Of course, the best thing to do is gather the plant material and extract the oils yourself. Some Biblical scholars have suggested that a curious form of decanting was the method used by Moses and the priesthood. It is not my preferred method, though I see no reason why it shouldn’t work. Here it is:
- Gather a large amount of plant material. You can either get them in powder form, or reduce raw plant material to a powder with a mortar and pestle. Combine them and weigh them.
- Form a cone from a material that can withstand contact with oil, such as leather or cellophane. Prop the cone upright so its smaller point is downward, then fill it with the plant material. Make sure it doesn’t pour out from the point of the cone.
- Place a jar beneath the cone. Then pour a small amount of olive oil into the cone on top of the packed plant material. Don’t drown it, just cover the top.
- Wait a while, and you’ll find the powders have absorbed the oil. So now add the same amount again. You might be able to do this two or three times within a day. Continue this every day until:
- Eventually, olive oil infused with the plants’ essence will begin to drip from the point of the cone. Continue adding a little more oil into the cone each day, until enough infused oil collects in the jar. The amount you want should weigh exactly one-half the weight of the original plant material. Once that is achieved, dispose of the cone and its remaining contents.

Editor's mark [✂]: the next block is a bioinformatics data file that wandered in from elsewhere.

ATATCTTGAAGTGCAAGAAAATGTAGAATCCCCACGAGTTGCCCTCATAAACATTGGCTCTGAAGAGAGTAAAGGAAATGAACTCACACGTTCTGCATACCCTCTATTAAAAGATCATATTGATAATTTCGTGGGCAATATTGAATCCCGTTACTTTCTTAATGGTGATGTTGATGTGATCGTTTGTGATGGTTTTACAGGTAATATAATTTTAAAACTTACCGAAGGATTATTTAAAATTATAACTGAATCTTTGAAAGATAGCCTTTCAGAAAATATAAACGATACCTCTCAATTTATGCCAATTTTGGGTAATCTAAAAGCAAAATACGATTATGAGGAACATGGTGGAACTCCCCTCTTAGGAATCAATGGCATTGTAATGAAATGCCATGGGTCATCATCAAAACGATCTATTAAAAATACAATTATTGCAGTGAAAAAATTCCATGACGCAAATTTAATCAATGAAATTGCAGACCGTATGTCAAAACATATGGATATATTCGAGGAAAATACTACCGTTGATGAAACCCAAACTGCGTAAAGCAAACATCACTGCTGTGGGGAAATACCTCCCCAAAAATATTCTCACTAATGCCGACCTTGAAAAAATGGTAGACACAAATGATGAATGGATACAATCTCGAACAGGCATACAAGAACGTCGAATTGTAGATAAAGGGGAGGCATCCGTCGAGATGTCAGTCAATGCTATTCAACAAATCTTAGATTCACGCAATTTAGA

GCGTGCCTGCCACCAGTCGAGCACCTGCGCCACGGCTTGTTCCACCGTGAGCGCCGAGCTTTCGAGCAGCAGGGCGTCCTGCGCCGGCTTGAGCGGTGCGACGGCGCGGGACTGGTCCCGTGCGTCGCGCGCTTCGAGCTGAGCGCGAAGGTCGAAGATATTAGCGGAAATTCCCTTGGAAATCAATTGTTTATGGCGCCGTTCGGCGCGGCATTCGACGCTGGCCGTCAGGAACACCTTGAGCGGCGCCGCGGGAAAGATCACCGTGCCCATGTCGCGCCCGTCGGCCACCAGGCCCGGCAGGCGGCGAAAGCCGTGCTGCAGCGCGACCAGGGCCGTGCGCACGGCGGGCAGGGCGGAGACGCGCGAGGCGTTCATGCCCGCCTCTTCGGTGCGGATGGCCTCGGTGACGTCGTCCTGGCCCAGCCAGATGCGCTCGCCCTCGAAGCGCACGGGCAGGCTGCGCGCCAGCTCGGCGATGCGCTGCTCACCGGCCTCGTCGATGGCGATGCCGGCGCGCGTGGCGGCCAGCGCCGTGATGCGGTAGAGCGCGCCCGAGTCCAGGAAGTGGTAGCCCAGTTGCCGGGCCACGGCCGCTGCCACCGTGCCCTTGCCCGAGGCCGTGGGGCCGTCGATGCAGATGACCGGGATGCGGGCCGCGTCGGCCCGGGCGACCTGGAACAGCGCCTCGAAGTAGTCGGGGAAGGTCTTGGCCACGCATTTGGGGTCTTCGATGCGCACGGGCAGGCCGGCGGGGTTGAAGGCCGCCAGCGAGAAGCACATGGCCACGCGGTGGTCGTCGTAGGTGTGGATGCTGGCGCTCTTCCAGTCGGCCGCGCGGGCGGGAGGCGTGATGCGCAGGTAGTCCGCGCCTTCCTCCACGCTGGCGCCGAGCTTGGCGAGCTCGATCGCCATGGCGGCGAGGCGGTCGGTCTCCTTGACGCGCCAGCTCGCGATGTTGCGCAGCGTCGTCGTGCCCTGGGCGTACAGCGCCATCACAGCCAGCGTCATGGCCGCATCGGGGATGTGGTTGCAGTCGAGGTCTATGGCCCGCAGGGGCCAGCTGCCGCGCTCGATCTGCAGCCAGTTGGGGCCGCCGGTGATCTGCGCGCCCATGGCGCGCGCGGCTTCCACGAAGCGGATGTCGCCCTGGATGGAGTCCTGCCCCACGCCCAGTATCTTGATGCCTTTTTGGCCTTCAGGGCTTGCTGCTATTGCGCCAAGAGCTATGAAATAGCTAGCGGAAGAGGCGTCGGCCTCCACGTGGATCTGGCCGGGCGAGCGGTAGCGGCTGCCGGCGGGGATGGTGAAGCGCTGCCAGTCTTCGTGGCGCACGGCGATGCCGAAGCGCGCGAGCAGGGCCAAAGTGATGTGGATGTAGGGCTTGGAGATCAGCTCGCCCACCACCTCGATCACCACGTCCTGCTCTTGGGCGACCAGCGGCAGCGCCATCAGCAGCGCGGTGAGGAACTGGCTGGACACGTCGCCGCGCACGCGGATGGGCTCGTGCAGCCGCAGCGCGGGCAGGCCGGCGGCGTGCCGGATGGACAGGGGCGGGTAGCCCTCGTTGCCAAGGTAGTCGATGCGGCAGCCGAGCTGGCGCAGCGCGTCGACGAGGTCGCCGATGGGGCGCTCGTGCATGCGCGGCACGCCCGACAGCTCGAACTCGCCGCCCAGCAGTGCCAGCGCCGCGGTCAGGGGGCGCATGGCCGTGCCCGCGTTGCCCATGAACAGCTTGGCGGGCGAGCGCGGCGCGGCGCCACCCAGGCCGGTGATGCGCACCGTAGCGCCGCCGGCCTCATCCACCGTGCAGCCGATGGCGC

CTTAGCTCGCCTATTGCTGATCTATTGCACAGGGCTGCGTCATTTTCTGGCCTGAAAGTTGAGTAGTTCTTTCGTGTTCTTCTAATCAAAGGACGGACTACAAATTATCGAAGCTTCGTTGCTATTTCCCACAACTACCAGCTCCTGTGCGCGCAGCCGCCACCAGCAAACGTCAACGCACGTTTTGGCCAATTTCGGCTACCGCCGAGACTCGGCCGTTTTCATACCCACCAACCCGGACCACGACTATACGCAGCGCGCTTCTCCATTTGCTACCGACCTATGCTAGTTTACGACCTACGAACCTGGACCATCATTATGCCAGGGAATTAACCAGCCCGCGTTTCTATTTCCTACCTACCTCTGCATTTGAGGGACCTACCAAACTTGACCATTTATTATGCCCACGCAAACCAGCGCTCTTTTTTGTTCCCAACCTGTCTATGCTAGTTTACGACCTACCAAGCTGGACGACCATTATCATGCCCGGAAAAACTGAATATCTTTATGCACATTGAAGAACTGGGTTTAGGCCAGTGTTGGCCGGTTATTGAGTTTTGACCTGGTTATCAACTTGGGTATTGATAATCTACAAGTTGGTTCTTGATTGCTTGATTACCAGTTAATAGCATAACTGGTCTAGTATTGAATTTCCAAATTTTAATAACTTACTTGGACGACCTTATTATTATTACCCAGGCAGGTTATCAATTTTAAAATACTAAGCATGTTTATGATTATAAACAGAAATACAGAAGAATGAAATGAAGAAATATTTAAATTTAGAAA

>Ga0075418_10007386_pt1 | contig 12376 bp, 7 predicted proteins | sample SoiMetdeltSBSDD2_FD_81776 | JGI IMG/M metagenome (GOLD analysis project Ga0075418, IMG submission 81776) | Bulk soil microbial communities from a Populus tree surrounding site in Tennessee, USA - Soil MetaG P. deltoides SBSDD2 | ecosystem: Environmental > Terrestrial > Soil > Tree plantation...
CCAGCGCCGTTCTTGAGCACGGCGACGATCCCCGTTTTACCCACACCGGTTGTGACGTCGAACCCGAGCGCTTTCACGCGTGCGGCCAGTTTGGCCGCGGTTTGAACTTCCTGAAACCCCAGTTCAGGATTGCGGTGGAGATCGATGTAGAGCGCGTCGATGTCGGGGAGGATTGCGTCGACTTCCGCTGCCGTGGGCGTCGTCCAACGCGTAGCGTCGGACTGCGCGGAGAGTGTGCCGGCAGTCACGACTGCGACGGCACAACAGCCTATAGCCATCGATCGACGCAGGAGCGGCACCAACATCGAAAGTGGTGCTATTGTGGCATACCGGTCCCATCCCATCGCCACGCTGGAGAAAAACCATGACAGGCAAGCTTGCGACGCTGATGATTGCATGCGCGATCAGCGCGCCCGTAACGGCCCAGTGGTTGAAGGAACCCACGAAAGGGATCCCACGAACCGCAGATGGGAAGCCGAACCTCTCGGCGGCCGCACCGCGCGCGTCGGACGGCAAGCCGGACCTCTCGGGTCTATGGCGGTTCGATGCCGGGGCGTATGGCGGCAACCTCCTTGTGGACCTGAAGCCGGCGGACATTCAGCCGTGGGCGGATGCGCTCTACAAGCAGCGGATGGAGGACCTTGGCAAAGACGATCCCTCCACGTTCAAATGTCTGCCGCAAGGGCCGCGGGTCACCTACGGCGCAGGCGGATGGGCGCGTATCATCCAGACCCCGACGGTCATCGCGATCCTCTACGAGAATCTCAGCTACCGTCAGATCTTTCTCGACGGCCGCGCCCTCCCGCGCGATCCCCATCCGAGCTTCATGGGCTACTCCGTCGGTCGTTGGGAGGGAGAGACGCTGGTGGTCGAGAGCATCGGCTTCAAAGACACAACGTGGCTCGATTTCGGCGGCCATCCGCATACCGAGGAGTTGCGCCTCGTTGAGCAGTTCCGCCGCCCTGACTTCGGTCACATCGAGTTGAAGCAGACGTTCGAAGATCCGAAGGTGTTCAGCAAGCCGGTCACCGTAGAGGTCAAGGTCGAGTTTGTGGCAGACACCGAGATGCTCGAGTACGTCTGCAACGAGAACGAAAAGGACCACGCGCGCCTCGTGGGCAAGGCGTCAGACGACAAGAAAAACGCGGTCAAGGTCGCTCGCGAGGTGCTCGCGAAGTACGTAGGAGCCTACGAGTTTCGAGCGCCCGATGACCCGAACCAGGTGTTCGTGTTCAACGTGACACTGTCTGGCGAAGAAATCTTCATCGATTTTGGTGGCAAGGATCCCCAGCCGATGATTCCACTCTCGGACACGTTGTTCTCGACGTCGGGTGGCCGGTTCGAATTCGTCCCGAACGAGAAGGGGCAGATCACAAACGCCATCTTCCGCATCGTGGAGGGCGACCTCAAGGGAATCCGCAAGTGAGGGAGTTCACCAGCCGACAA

To be honest, this sounds a bit like cheating, because it uses much more than the required amount of olive oil – not to mention wasting a large amount at the end of the process. Still, the resulting holy oil would be proper for all intents and purposes.
(A great article on this subject is called The Anal-Retentive’s Guide to Oil of Abramelin by Frater RIKB. It was once found at http://horusset.com/RIKB/abramelin.pdf but has since disappeared from that location. Hopefully it will return – keep checking Google.)
Steam-Extracted Oil of Abramelin
Today, professional oil extraction is done via steam distillation. You need specialized equipment for this process, and it is unlikely to have been the method used by Moses. It is less clear if the author of Abramelin might have intended it when he said “art of the apothecary.” I will outline the process in a simple fashion here:
- In a steam distiller, the plant material (not reduced to powder!) is placed on a grate over heated water. The water is transformed to steam and forced through the grate and over the plants, where the heat vaporizes the plants’ essential oils.